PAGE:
UK is expected to reach ‘Plastic Overshoot Day’ on 17th November 2023, as government delays plans to make producers responsible for products until the end of their life
Littered or poorly disposed short life plastic waste in the UK is estimated to total more than 256,000 tonnes by the end of this year, according to new research by EA Earth Action.
The Swiss-based research consultancy’s report specifically focuses on short life plastic waste originating from solid waste management systems and encompassing plastic packaging and single use plastics.
The global average consumption of short-life plastic per person per year is 20.9 kilograms, but the average plastic consumption per capita in the UK is 31.1 kilograms.
EA Earth Action has established 10 country archetypes which includes tailored policy recommendations for every country in the world. The UK is categorised as a ‘Transactor’ – a wealth country that exports and imports a lot of waste, usually from neighbouring countries. Policy recommendations include speeding up the transition to circular systems and reducing plastic consumption.
Sarah Perreard, Co-CEO and Stakeholder Engagement Lead, EA Earth Action said: “If the UK wants to show real leadership on this issue, it must prioritise significantly reducing its plastic consumption, implement effective reusable packaging schemes, and join the 13 European countries that have already introduced a functioning and effective Deposit Return Scheme.”
A ban on some single-use plastics will be introduced by the UK government in October 2023, while the UK is also part of the High Ambition Coalition to End Plastic Pollution, pledged to end plastic pollution by 2040.
But the total short life plastic consumption in the UK in 2023 already amounts to more than two million tonnes of waste. This translates to almost 60,000 tonnes of microplastics released in waterways, and more than 1,500 tonnes of chemical additives which can have harmful impacts on ecosystems and human health.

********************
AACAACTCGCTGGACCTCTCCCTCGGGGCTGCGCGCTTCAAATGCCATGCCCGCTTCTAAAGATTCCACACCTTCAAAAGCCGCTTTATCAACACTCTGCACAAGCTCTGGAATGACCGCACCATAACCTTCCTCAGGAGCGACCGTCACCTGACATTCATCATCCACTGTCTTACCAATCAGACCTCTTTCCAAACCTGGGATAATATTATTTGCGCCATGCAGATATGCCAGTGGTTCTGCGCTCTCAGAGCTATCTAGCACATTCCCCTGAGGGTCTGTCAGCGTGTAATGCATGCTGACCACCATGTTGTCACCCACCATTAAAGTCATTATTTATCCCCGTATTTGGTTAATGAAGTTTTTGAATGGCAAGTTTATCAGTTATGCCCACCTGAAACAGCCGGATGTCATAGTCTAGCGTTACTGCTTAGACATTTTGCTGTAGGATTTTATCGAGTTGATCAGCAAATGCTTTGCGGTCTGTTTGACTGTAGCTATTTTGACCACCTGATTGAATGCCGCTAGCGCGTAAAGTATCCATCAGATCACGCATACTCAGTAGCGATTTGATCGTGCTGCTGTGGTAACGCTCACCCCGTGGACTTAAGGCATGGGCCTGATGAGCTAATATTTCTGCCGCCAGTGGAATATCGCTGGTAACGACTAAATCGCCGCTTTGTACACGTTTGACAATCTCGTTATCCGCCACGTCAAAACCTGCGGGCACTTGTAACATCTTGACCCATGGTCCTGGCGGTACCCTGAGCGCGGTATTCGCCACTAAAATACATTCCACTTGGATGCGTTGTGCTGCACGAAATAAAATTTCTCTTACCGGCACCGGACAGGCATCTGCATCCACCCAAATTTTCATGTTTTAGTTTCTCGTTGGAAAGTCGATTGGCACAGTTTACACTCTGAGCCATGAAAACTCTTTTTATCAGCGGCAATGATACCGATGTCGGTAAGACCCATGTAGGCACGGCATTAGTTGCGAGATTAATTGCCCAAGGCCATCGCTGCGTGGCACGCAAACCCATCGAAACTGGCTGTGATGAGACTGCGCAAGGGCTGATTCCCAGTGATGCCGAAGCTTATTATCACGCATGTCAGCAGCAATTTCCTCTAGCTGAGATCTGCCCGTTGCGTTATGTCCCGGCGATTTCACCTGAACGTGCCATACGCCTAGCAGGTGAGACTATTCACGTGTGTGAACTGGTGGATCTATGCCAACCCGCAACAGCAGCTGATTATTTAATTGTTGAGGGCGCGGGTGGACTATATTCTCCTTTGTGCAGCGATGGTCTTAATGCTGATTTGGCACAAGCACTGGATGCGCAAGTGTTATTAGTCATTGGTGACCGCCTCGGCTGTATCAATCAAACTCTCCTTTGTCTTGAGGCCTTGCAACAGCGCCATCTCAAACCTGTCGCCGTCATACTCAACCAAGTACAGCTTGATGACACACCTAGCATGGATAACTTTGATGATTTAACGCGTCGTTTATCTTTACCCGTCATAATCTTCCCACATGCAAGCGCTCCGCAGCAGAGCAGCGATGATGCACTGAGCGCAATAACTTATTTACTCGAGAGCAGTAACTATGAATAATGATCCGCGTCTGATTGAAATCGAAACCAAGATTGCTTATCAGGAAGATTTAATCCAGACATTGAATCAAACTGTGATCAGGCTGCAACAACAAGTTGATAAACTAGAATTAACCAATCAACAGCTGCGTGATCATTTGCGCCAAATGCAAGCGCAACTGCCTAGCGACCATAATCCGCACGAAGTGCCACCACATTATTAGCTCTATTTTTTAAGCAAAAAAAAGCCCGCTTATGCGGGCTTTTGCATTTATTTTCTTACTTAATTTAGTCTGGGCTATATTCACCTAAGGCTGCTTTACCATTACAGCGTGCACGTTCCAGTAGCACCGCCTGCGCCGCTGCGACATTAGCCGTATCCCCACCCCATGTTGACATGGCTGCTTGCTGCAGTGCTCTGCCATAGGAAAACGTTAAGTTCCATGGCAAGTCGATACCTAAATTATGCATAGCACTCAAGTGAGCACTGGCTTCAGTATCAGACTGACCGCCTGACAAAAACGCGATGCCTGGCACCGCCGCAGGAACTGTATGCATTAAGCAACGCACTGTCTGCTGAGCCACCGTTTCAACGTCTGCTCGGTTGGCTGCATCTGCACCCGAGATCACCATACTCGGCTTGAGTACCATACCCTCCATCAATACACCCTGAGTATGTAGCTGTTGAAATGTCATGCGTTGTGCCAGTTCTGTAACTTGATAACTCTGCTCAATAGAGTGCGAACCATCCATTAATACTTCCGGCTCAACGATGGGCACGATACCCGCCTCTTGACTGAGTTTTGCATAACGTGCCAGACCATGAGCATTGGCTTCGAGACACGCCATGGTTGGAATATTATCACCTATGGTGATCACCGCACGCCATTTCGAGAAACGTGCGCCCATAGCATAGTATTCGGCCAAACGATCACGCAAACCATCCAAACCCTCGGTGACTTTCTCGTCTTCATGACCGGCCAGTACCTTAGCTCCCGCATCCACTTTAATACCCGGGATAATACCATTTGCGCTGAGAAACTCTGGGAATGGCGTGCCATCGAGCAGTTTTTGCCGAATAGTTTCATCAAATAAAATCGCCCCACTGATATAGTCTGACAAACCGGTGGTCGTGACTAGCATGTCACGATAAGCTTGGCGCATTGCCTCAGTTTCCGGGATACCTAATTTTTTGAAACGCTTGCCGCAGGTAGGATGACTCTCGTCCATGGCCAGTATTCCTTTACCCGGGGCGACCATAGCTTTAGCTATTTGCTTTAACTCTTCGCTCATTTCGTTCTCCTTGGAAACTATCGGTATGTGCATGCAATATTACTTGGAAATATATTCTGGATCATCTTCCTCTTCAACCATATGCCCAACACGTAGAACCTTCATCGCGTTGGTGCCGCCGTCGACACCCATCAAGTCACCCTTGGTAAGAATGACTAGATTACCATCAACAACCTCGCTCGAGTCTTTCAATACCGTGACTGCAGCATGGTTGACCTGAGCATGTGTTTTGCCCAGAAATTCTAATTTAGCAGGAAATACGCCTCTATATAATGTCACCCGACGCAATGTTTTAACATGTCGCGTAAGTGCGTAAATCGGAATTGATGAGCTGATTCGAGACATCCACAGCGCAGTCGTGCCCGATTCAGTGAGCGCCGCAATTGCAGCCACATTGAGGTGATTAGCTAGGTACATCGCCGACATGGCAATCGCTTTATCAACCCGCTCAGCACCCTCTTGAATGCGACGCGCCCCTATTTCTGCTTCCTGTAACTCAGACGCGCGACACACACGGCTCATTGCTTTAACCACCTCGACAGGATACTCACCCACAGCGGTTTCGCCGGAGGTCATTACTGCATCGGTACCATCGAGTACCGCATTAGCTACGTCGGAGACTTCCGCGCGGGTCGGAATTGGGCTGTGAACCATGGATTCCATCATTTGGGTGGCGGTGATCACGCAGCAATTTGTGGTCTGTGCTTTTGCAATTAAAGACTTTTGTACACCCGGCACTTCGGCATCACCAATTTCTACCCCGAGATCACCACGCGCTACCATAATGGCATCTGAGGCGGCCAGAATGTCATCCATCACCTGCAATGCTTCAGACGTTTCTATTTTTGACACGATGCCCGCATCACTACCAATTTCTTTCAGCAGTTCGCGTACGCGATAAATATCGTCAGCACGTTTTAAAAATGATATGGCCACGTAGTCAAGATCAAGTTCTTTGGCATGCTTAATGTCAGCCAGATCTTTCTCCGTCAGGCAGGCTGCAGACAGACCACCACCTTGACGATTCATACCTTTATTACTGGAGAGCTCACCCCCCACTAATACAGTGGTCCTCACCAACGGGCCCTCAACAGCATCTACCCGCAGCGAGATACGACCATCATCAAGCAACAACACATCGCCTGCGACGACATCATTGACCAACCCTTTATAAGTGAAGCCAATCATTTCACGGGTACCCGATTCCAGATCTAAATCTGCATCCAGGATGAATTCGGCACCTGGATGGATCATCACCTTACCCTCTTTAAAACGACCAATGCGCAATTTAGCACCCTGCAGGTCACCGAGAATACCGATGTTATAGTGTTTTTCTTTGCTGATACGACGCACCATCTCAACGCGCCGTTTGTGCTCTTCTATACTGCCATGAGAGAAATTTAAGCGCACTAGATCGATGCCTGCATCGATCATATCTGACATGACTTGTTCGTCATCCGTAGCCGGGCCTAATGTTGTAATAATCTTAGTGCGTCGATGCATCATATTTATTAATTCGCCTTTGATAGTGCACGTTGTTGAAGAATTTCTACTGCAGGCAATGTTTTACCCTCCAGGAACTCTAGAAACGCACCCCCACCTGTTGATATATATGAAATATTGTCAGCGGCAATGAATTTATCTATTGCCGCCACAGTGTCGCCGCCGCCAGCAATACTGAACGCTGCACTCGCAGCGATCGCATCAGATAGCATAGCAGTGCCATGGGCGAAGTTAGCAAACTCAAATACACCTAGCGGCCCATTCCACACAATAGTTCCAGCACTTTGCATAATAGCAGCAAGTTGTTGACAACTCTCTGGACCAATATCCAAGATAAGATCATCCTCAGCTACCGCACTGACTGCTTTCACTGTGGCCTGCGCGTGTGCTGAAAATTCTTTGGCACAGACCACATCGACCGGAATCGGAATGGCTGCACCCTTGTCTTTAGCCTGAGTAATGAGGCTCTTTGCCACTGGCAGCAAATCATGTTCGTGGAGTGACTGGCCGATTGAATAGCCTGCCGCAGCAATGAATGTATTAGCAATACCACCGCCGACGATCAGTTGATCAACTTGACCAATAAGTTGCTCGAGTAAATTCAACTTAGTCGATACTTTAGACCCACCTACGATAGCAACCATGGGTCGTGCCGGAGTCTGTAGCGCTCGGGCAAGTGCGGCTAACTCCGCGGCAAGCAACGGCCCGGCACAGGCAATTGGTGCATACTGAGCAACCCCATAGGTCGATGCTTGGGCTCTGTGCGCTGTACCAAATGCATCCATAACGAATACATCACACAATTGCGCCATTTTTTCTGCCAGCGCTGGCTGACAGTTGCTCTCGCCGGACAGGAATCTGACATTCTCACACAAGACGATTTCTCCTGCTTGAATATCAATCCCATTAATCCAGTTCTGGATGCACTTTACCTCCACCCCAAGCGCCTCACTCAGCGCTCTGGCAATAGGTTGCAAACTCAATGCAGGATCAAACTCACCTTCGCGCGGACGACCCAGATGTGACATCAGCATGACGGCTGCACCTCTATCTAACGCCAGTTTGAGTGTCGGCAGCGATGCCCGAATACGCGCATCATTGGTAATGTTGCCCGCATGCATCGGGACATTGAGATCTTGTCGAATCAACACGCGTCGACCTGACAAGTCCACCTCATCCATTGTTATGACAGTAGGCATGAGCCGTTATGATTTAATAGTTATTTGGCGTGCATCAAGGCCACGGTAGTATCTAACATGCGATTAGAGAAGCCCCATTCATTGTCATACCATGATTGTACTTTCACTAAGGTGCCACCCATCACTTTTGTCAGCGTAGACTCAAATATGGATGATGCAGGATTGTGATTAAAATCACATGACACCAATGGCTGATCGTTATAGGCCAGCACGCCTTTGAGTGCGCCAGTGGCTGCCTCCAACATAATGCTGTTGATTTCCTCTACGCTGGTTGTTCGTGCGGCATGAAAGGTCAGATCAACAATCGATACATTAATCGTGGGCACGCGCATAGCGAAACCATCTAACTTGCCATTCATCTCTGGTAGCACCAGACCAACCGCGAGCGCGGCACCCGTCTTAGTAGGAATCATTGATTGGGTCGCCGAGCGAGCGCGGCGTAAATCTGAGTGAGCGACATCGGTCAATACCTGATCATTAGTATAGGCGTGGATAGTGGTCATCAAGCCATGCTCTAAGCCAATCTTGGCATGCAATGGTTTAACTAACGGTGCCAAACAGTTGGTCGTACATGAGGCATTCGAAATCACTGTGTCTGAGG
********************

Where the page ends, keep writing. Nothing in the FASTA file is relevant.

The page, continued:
Surfers Against Sewage (SAS) is urging further action, calling on the producers of virgin plastic and plastic products to cut the unnecessary plastic they produce – halting the production of plastic at source.
“This means producers of plastic can continue to pollute without thought or pressure on their pockets for another two years.”
Louise Reddy, Policy Officer, SAS says that cutting plastic production is essential. “That is why we’re calling for the government to deliver promises for schemes such as Extended Producer Responsibility (EPR) that force producers to be responsible for products until the end of their life.” She says this would put the onus on producers, not consumers, to pay the price for plastic pollution.
The government had announced plans to deliver ERP later in the year, but has recently announced that it will be delayed until October 2025, using the additional year to ‘reduce the costs of implementation wherever possible’. But Reddy said, “This means producers of plastic can continue to pollute without thought or pressure on their pockets for another two years.”
Global Plastic Overshoot Day took place on 28 July 2023 – the date when the total amount of plastic waste produced internationally outweighs global efforts to manage it – while the UK is predicted to experience its own ‘Plastic Overshoot Day’ on 17th November 2023.
John Duncan, Global Initiative Lead, WWF said: “We cannot simply keep producing plastic, much of it unnecessary, without addressing the significant costs that the plastic pollution crisis imposes on the planet.
“While improving global waste management capabilities will help, we need to focus our efforts on upstream reduction and design of the system, which is where the biggest opportunities lie.”
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